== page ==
My editor of choice is usually vim/gvim, but when I’m on Windows I often and often go for Notepad++. The vim choice was not a straight one because vim is hard to learn. At the beginning, when I used vt100 terminals at the university, I hated it. It appeared like a cumbersome relic from a long gone era. At home I could interactively use CygnusEd on Amiga. But at school we were prevented to use Emacs because the poor HP-UX box we used had just 16M RAM and Emacs made it crash on launch.

Then I came to terms with vi, but I never suggest anyone to learn it, even after I reached a fair proficiency. There are two main reasons that make vim my preferred editor. First it is available on every Unix machine. Maybe you find nano or pico or even emacs or none of them, it depends on the distribution, on the system. But vi, if not vim, is there for sure. Also consider that now linux is used also on embedded systems that are still resource constrained so chances are that you can’t install the editor you want. The second reason is that when you have a slow/intermittent (or blind) connection nothing beats vi. You count how many columns you want advance, how many characters you want to delete, where to insert and with a single command you instruct the editor to do what you want. Try to move the cursor 10 columns forward on an intermittent connection using a conventional editor by pressing repeatedly the right arrow key. Are you sure you pressed it ten times? And that the editor on the other side of the Moon received 10 keypresses? How confident you are? Well with vim you are sure of what you have done. On the other hand if you happen to have the wrong keyboard layout…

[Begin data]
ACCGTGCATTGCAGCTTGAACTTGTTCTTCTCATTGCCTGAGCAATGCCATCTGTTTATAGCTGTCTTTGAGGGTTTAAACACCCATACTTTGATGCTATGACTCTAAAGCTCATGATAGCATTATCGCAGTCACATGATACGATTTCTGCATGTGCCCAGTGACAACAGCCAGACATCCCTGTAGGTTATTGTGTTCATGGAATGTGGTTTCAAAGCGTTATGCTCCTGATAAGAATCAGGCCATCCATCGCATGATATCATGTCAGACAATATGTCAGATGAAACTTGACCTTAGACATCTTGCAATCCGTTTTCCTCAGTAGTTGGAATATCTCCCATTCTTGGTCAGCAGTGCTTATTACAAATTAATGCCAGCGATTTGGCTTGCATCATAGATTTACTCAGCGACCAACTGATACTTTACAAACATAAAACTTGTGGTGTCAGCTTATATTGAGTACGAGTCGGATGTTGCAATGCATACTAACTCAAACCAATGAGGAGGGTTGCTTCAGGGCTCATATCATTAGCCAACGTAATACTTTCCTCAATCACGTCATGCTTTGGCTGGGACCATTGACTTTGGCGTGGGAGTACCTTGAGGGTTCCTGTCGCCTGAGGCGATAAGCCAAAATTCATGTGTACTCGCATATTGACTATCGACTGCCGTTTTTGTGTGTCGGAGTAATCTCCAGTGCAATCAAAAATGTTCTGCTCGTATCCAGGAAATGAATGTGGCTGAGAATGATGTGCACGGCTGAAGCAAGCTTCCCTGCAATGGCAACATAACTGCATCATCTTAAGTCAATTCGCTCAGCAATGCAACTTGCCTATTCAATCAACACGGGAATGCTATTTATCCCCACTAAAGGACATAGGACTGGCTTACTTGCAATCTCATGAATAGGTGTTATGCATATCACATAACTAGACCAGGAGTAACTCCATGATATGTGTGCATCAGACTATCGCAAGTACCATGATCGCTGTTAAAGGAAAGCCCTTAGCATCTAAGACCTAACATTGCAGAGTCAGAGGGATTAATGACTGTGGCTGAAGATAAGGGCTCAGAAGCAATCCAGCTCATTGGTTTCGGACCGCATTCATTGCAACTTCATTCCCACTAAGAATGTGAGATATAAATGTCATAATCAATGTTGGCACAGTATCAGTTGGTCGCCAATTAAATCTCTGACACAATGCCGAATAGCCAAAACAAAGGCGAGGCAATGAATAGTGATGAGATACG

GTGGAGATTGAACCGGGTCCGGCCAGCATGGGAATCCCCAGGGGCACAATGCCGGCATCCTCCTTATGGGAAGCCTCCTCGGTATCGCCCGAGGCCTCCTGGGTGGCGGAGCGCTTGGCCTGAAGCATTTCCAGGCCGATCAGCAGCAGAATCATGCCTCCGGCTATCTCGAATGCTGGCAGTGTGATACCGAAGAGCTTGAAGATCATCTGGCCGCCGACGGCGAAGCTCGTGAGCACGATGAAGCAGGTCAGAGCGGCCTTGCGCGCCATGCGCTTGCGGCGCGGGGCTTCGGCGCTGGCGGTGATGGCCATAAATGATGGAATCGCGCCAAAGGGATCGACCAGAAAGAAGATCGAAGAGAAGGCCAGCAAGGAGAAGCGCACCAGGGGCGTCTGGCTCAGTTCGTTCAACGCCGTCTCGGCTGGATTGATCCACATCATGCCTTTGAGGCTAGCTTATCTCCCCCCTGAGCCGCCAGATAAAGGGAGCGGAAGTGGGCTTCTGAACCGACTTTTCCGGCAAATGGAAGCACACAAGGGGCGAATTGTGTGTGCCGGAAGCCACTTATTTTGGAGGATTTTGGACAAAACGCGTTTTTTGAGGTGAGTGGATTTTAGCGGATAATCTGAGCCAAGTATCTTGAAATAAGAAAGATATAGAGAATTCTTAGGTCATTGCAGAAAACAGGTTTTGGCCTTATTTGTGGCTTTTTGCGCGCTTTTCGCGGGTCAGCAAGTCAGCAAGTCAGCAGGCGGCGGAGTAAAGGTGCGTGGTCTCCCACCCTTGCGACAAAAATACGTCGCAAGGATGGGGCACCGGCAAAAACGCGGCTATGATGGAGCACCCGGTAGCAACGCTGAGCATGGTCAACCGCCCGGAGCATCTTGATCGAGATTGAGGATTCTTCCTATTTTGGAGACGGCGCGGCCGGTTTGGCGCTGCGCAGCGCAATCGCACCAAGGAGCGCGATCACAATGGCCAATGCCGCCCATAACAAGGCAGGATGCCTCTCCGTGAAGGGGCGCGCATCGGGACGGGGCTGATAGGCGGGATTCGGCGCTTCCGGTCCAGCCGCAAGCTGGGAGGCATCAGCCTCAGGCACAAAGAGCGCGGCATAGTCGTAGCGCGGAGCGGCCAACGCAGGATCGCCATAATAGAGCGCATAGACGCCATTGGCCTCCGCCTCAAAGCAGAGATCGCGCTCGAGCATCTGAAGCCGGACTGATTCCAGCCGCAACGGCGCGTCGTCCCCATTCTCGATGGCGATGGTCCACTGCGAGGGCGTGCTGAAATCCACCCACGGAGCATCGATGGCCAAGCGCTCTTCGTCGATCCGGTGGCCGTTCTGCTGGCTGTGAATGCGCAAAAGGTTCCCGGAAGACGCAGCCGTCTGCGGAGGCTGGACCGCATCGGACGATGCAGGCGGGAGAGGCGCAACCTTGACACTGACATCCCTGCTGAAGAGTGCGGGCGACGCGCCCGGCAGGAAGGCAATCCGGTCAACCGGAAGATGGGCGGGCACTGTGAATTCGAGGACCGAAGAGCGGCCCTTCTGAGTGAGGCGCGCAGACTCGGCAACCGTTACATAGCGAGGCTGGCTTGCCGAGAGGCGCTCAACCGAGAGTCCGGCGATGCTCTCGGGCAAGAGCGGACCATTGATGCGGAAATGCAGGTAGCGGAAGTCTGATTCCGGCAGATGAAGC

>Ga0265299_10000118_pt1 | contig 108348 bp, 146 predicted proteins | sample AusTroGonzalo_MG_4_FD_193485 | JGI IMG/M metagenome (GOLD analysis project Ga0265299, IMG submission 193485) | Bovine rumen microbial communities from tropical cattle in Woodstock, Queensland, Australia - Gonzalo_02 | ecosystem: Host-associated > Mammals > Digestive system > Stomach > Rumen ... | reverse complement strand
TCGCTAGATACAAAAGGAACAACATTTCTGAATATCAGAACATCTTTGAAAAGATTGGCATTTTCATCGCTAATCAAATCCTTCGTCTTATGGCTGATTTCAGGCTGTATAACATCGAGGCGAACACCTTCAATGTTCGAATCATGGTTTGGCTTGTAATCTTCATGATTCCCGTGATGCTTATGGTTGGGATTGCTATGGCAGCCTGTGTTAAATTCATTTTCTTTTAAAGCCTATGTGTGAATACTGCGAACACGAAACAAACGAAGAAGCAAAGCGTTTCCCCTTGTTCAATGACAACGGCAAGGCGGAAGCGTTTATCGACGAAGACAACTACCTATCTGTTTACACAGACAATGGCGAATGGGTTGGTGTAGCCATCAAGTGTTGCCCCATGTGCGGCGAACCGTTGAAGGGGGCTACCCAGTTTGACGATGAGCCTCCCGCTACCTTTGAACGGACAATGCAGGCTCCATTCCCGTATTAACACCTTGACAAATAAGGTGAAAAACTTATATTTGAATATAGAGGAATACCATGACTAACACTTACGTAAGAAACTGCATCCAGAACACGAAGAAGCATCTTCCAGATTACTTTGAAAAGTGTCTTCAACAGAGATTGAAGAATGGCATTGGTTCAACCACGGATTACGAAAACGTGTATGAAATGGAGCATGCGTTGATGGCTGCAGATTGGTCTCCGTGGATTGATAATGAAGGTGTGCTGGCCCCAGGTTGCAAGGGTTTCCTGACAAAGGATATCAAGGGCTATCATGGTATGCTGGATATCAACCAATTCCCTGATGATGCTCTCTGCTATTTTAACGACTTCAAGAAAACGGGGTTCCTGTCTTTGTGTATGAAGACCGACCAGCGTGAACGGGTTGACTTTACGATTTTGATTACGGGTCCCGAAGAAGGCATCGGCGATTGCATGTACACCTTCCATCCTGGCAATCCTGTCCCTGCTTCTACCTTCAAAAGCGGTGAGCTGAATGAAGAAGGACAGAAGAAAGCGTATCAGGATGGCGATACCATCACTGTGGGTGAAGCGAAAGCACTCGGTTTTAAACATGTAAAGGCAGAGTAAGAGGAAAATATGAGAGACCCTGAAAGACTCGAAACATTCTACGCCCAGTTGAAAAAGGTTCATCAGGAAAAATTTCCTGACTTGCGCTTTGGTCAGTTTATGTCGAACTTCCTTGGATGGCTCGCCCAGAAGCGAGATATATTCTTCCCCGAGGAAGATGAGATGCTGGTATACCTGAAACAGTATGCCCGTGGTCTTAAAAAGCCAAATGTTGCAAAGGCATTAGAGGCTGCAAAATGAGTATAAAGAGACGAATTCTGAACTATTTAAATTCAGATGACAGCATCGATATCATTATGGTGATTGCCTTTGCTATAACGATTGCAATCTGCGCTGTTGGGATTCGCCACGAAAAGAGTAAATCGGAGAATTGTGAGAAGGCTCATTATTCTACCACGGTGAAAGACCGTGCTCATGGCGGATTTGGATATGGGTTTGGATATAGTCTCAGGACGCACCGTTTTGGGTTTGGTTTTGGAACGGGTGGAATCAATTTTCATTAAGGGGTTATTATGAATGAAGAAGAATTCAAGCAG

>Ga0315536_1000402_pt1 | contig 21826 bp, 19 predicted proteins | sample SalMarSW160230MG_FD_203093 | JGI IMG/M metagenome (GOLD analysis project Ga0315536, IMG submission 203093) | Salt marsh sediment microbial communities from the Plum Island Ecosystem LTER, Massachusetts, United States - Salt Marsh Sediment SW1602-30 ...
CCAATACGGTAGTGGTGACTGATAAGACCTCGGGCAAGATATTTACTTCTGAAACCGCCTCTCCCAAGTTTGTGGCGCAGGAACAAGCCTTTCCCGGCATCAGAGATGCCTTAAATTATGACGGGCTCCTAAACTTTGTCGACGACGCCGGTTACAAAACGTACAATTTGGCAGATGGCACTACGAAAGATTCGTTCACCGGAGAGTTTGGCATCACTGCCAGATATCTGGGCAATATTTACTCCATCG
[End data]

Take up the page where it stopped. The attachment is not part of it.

Indent Technique

Indentation is a need for readability in many programming language, in some it is even needed for proper compilation. There are two basic techniques whose origin is lost in the dawn of electrical typewriters – spaces and tabs.


The advantage of tabs is that you can use editor/IDE preferences to set the preferred width, so the indent could always please your taste. But tabs mixes badly with spaces, so a file that mixes both spaces and tabs may become messy if it is viewed with a tab size different from the one used to write the file. Also sometimes you need an indent level not aligned with standard indentation levels (e.g. when you need to split a long line). In this case you are force to use the spaces, causing the file to mess up again if viewed with a different tab size.